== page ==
meat cook for about ten minutes, lifting the lid now and then to stir; it should become lightly browned. Pour in 750ml of water and add the potatoes, half a teaspoon of salt and the sugar. Stir and bring to a boil. Cover, reduce the heat to low and cook very gently for 50-60 minutes or until the meat is tender, then serve.


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gardening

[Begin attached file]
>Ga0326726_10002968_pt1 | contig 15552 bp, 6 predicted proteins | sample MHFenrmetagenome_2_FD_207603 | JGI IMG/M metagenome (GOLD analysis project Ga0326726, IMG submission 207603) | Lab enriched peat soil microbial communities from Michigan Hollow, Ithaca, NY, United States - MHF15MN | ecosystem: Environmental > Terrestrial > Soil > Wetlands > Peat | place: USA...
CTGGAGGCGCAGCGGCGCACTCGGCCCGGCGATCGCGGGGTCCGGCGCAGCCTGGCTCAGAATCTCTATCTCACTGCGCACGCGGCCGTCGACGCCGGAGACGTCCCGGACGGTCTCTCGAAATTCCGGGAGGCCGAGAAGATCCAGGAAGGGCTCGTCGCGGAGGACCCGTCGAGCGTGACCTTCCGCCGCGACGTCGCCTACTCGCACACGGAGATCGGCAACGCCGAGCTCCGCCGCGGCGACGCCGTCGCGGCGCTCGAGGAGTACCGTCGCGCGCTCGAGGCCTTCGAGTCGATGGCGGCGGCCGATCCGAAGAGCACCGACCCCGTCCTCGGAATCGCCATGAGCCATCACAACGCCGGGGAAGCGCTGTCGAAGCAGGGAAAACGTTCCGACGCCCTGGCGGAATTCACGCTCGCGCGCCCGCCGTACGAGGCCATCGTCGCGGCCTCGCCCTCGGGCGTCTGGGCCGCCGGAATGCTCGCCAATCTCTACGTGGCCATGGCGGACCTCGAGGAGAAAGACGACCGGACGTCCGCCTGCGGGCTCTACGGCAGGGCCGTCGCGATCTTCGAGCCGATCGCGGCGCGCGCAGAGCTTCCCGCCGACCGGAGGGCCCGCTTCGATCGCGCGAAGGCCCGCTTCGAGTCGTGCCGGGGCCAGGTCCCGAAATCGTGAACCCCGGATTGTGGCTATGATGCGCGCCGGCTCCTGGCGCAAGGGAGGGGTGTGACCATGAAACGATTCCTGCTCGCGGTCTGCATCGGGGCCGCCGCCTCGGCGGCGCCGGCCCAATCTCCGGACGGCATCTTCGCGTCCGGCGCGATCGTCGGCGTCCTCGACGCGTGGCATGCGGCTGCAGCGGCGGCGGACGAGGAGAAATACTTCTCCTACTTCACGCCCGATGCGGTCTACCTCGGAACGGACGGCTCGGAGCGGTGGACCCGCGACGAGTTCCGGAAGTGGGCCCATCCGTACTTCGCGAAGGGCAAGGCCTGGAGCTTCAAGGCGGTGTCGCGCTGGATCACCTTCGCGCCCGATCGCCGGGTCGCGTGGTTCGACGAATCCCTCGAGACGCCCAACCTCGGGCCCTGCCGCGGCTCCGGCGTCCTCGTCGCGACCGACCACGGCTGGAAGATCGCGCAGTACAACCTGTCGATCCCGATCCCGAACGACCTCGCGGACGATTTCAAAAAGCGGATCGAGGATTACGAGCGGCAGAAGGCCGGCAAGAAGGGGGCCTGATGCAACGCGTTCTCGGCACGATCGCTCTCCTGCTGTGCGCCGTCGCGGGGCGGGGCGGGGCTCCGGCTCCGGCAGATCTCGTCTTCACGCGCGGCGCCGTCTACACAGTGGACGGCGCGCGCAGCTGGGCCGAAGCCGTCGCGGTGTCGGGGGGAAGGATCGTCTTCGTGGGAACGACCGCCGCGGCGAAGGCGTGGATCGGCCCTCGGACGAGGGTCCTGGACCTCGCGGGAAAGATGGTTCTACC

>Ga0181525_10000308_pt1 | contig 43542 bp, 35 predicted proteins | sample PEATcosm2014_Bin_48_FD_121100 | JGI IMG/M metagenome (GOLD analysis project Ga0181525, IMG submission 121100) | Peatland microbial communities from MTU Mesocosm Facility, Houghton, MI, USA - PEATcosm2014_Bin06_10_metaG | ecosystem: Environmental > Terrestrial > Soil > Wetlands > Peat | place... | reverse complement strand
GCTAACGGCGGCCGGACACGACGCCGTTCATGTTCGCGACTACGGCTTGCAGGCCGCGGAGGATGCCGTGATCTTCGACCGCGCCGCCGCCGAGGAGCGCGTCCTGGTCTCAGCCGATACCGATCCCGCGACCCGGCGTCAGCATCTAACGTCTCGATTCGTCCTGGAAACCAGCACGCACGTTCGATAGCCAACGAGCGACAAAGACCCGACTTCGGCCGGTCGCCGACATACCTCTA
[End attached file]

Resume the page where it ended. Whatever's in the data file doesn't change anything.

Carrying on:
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Gardening guru’s hidden secrets revealed GARDENING guru Alan Titchmarsh gives readers a tour of his own private plot in his horticultural memoir, My Secret Garden, plus tips of the month with our gardening guru Hannah Stephenson. His old back garden at Barleywood was shared with millions of viewers every week when he was the frontman on BBC Gardeners' World - but it's taken ten years for Alan Titchmarsh to finally reveal his current garden to fans. A decade after moving a stone's throw from Barleywood to his current Hampshire home, a large Georgian farmhouse set in four acres, he finally feels ready to let the public see how he has transformed the garden, through the pages of his new book, My Secret Garden. "It's difficult when you've done a garden like this to keep it to yourself," Titchmarsh reflects. "I didn't want to open it up and have the pressure of folk coming in but people kept saying, 'Do you bother with your garden now it's not on the telly?' Well, this is proof that I do." Years of hard labour have gone into achieving his private paradise, which features a mass of decorative borders, a wildflower meadow, a hornbeam avenue and a wildlife pond, and these days he just has two people to help him.